During the reign of Claudius, Aurelian was promoted rapidly: he was given command of the elite Dalmatian cavalry and soon promoted to overall head of the army after the emperor and what had been Emperor Claudius' own position before his acclamation. The war against Aureolus and the concentration of forces in Italy allowed the Alamanni to break through the Rhaetian limes along the upper Danube. Marching through Raetia and the Alps unhindered, they entered northern Italy and began pillaging the area. In early 269, emperor Claudius and Aurelian marched north to meet the Alamanni, defeating them at the Battle of Lake Benacus.
While still dealing with the defeated enemy, news came from the Balkans reporting large-scale attacks from the Heruli, Goths, Gepids, and Bastarnae. Claudius immediately dispatched Aurelian to the Balkans to contain the invasion as best he could until Claudius could arrive with his main army. The Goths were besieging Thessalonica when they heard of emperor Claudius' approach, causing them to abandon the siege and pillage north-eastern Macedonia. Aurelian intercepted the Goths with his Dalmatian cavalry and defeated them in a series of minor skirmishes, killing as many as three thousand of the enemy. Aurelian continued to harass the enemy, driving them northward into Upper Moesia where emperor Claudius had assembled his main army. The ensuing battle was indecisive: the northward advance of the Goths was halted but Roman losses were heavy.
Claudius could not afford another pitched battle, so he instead laid a successful ambush, killing thousands. However, the majority of the Goths escaped and began retreating south the way they had come. For the rest of year, Aurelian harassed the enemy with his Dalmatian cavalry.
Now stranded in Roman territory, the Goths' lack of provisions began to take its toll. Aurelian, sensing his enemies' desperation, attacked them with the full force of his cavalry, killing many and driving the remainder westward into Thrace. As winter set in, the Goths retreated into the Haemus Mountains, only to find themselves trapped and surrounded. The harsh conditions now exacerbated their shortage of food. However, the Romans underestimated the Goths and let their guard down, allowing the enemy to break through their lines and escape. Apparently emperor Claudius ignored advice, perhaps from Aurelian, and withheld the cavalry and sent in only the infantry to stop their break-out.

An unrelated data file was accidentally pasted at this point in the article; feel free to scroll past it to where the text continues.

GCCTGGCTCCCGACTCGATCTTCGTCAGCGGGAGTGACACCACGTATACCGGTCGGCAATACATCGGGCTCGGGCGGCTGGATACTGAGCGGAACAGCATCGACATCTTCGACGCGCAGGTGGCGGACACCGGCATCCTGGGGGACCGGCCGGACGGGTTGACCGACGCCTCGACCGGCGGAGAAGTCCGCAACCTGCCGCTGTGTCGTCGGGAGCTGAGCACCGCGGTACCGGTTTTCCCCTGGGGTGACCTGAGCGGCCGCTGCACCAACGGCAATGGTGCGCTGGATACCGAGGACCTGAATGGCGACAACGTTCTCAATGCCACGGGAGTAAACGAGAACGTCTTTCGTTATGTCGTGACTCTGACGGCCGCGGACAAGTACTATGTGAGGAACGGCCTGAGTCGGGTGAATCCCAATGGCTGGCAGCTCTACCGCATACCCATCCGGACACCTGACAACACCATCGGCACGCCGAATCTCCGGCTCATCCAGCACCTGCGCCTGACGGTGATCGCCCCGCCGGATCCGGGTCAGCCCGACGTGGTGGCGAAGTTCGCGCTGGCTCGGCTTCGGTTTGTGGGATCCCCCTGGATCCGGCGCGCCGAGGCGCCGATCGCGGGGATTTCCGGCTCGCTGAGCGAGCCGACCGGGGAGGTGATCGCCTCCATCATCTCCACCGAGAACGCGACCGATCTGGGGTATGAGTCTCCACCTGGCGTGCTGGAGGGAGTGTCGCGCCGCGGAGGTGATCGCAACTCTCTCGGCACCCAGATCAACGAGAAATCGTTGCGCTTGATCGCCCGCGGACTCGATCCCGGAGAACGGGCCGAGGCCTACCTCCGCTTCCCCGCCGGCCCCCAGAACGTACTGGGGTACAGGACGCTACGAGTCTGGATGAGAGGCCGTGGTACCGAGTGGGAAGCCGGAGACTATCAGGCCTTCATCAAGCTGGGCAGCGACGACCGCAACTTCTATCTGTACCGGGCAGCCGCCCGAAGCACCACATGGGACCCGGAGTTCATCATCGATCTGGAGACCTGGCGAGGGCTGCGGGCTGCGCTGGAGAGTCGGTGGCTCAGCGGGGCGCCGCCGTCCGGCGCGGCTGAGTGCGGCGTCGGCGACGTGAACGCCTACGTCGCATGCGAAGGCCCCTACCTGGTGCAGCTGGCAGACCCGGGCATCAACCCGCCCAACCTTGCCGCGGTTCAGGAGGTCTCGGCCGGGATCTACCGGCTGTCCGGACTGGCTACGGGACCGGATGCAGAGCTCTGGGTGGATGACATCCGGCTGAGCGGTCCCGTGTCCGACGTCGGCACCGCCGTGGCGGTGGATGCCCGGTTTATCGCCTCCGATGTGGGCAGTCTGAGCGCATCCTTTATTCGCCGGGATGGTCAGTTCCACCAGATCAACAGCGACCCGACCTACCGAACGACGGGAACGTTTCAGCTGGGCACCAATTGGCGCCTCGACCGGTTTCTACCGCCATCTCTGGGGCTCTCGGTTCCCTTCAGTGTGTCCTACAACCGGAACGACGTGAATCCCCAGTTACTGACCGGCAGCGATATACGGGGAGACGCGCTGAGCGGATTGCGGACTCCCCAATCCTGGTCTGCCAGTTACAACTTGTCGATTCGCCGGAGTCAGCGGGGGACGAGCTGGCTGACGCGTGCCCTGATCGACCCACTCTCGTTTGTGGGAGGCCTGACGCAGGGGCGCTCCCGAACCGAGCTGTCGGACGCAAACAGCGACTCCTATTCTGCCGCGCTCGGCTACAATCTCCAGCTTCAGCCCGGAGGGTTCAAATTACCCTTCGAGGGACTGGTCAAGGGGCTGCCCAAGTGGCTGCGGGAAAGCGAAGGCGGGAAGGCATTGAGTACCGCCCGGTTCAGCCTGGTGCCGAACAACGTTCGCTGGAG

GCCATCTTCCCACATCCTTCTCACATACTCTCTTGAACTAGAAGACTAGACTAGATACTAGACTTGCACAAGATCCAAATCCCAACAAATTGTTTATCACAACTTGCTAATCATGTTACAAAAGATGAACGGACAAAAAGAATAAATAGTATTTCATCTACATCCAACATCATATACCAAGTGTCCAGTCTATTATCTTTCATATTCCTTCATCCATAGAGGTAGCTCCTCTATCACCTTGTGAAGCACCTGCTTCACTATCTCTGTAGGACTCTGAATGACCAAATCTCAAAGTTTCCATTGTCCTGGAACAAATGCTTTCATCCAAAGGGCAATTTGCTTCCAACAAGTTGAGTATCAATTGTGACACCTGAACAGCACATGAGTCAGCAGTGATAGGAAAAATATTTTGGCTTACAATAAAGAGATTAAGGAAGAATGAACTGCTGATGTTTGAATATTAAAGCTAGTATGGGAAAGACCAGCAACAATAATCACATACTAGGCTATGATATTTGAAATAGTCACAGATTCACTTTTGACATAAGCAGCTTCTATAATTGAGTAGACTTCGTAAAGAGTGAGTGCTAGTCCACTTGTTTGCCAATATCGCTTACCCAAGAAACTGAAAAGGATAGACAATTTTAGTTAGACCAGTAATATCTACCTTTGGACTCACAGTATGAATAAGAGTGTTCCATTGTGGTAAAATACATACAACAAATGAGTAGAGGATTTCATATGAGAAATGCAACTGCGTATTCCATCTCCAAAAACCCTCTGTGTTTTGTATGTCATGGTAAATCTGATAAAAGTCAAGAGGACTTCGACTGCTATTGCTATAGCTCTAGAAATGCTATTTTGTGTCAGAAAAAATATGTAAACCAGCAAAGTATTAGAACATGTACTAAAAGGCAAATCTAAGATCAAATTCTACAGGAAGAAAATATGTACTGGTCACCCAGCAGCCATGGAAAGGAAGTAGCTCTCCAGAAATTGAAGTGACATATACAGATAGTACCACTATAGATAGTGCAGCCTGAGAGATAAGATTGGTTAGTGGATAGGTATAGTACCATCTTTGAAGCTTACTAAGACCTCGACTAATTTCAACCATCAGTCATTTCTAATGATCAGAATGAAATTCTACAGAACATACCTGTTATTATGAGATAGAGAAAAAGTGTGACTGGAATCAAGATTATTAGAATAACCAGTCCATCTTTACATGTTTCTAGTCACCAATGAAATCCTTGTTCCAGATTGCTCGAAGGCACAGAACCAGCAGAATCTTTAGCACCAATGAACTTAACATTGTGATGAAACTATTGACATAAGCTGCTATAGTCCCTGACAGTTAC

The determined Goths killed many of the oncoming infantry and were only prevented from slaughtering them all when Aurelian finally charged in with his Dalmatian cavalry. The Goths still managed to escape and continued their march through Thrace. The Roman army continued to follow the Goths during the spring and summer of 270. Meanwhile, a devastating plague swept through the Balkans, killing many soldiers in both armies.
Emperor Claudius fell ill on the march to the battle and returned to his regional headquarters in Sirmium, leaving Aurelian in charge of operations against the Goths. Aurelian used his cavalry to great effect, breaking the Goths into smaller groups which were easier to handle. By late summer the Goths were defeated: any survivors were stripped of their animals and booty and were levied into the army or settled as farmers in frontier regions. Aurelian had no time to relish his victories; in late August news arrived from Sirmium that emperor Claudius was dead.
This section needs additional citations for verification. (March 2021)
Rise to power
When Claudius died, his brother Quintillus seized power with support of the Senate. With an act typical of the Crisis of the Third Century, the army refused to recognize the new emperor, preferring to support one of its own commanders: Aurelian was proclaimed emperor about May 270 by the legions in Sirmium. Aurelian defeated Quintillus' troops, and was recognized as emperor by the Senate after Quintillus' death. The claim that Aurelian was chosen by Claudius on his death bed can be dismissed as propaganda; later, probably in 272, Aurelian put his own dies imperii at the day of Claudius' death, thus implicitly considering Quintillus a usurper.